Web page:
I can do this, I told myself.
There were the rocks glaring down at me, coaxing, warning, daring. There was Rick behind me, no doubt wincing at my foolhardiness. We had come to the Tibetan Plateau, the land of monks, mountains, and magnificent maidens. Two Tibetan friends, Wenci and Cerrat, had taken us to this butte that housed a supposedly self-arising Buddhist monastery. The view from the summit is incredible, one of them now told me. I’ll take a picture of you at the top, shouted the other.
There was no turning back now.
I took a last energy-boosting sip from my grape juice and then felt the cliff face. Cold. I glanced upward and studied my adversary. Right in front of me the cliff was smooth, but if I could scramble up a few feet I’d reach an impression, dotted with footholds, that meandered leftward. It wouldn’t be that difficult. I leaped up and eagerly slapped my left hand forth. It landed on something mushy which squirmed in my hand and, when I tightened my grip, exploded. The slug’s remains clung to my fingers like pesky paparazzi. I inhaled deeply. Wipe. Clean. Good.
I began to climb. Left hand, right hand. Left foot, right foot. Everything was a matter of careful limb placement—a reckless step here or there and, well, Rick and the boys would have a grape-flavored mess to clean up. But for now at least, amid the deep etchings that snaked along the rock face, I was in foothold paradise. Left, right; Left, right. I could do this in my sleep.
I realized, as I climbed, that my odds of successfully getting back down this way were exactly nil—unless I were suddenly bitten by a magic spider. But that was ok, since I intended to descend by a different route after scaling this baby. Onward, ho!
Onward, that is, until I soon found myself sucking air on a slab that jutted out several inches from the rock wall. My grip was starting to slip. I exhaled and groped upward to my left for protruding boulders, leafy appendages, wriggly roots—anything that might plausibly take my weight. Nothing. I slid my right hand in the opposite direction in similar search of an accommodating notch. Nada.
My fingers slid some more. In the absence of adequate handholds, continuing upwards would no longer be an option. Downwards? Fuhgeddaboudit. I plumbed my brain for the countless climbing secrets I had picked up as a student in Scarsdale, New York. My fingers slid some more.
My tummy began to turn. I then gritted my teeth, shook off sweat like a bulldog on roid-rage, and decided it was time for Plan B.
Plan B involved another cliff face to my left, which was separated from the ledge I was on by a several foot-wide crevice. The two rock faces formed a V-taper, meeting 20 feet below. If I could somehow make it to the other side, which was pockmarked with indents and notches, I could make it to the top.
The other side was only four feet away. I picked up my left foot, steadied myself with my other three limbs, and extended it (graceful as a ballerina, no doubt) as far as I could, reaching, pushing, stretching with all my might to land it on the other side. A few inches still to go. I stretched further.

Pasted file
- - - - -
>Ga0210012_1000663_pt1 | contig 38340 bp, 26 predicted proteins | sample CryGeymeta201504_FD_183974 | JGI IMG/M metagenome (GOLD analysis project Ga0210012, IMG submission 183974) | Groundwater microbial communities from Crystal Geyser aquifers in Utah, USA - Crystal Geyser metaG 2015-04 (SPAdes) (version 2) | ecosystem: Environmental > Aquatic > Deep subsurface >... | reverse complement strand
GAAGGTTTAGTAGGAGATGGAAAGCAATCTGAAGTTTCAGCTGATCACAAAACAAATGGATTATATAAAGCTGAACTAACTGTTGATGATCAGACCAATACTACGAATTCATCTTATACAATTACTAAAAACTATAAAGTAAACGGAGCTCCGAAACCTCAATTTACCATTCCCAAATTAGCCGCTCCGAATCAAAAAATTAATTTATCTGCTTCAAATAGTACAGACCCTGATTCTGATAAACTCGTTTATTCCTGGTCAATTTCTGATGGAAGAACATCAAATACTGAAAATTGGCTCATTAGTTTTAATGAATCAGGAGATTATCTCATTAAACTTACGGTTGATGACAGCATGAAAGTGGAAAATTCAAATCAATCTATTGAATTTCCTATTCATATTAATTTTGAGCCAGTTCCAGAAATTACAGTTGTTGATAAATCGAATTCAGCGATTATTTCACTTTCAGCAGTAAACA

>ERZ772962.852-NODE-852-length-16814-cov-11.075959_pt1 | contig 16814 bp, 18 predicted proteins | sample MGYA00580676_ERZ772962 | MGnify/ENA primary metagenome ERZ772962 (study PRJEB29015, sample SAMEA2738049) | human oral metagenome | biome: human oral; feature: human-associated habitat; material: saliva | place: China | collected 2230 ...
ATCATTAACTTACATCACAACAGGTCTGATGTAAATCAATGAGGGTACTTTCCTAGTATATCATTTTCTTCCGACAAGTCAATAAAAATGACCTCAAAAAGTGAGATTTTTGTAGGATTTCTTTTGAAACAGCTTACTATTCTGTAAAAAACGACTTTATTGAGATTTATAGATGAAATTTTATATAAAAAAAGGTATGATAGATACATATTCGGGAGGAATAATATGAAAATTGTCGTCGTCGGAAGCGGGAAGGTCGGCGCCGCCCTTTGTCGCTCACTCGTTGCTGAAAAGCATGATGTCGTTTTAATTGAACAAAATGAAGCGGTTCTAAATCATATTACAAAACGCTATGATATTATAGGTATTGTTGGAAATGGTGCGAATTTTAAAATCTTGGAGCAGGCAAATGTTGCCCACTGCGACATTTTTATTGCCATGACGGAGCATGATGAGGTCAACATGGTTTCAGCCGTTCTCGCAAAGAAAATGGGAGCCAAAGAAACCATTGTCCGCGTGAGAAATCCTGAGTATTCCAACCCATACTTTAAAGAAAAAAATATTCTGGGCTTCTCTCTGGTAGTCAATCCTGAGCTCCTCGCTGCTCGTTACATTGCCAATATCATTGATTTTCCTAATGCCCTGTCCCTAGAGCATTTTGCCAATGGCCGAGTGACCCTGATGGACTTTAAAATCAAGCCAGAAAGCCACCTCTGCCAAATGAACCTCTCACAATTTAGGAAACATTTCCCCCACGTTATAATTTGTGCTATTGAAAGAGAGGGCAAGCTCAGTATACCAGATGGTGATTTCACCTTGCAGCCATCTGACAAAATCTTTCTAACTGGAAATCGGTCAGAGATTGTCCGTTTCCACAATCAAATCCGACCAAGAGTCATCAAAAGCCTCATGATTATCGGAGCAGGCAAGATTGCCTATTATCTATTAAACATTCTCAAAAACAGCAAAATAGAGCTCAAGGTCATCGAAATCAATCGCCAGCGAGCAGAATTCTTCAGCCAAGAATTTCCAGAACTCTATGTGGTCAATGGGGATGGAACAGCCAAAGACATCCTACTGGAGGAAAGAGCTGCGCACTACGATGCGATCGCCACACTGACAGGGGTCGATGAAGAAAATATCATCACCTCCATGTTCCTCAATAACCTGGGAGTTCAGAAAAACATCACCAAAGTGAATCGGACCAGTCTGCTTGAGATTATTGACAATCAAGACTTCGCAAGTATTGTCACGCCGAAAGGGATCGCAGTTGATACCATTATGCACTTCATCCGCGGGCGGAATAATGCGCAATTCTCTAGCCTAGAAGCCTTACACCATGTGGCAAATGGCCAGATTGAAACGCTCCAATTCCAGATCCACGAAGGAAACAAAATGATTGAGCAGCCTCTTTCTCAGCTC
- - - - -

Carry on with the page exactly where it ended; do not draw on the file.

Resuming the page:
“Hey, be careful up there!” Cerrat said.
“It’s ok, I always do this.”
I never do this.
Another inch. I streeetched further. Half an inch. My tendons and muscles were screaming out for relief, but as an athlete who had honed them during hours of brutal wrestling practice, I knew they could take—
Pop! Greecckk! Srrraaaakk! Cluck-glut-cluck-glut-cluck-BZAM! Pangs of fire accompany the symphony of spasms, the crescendo of glickety-glacks and bone screeching on bone. My leg whips back like a jack-in-the-box and plants itself back on the ledge. I try to move it. My leg is lead. It is a sack of needles. I didn’t know that legs make those sounds.
“Hey, you ok? Something sounded wrong.” Rick asked from below.
I clanked and clunked my leg to a stable position. There was no way I was stretching it to the other side. I would have to jump. It was only four feet. Come on, Greg, just imagine yourself jumping across solid ground. Four feet is not far. Just remember not to look down. Ready? Good. Now bend your legs. Oww! OK, we’re all right. Four feet. Let’s try it from the top: Ready. Oh, and don’t look down. Now get set. Oww, again! Stupid leg. Set. Don’t look down. Deep breathes. Don’t look down.
Later, Rick told me I probably shouldn’t jump from cliff to cliff like that again. Wenci asked if all Americans were this risk-loving. Cerrat said that the photo he took of me at the top came out a little foggy. We all agreed that I was addicted to sailing through the air, un-roped, at high altitudes, and that this adrenaline addiction was probably unhealthy. As Rick pointed out, despite whatever rush I may have felt when I completed the jump, the whole shebang wasn’t worth the risk of grape-stained soil.
But during those seconds in the air you feel like you’ve grown angel wings. You’re heart whacks against you’re rib cage like an angry jackhammer, you’re head whiplashes as you thunder through the stratosphere, and for a feathery second you worry that you might well get lost among the stars.
And when you land, you smile and wonder whether they make adrenaline patches for people like you.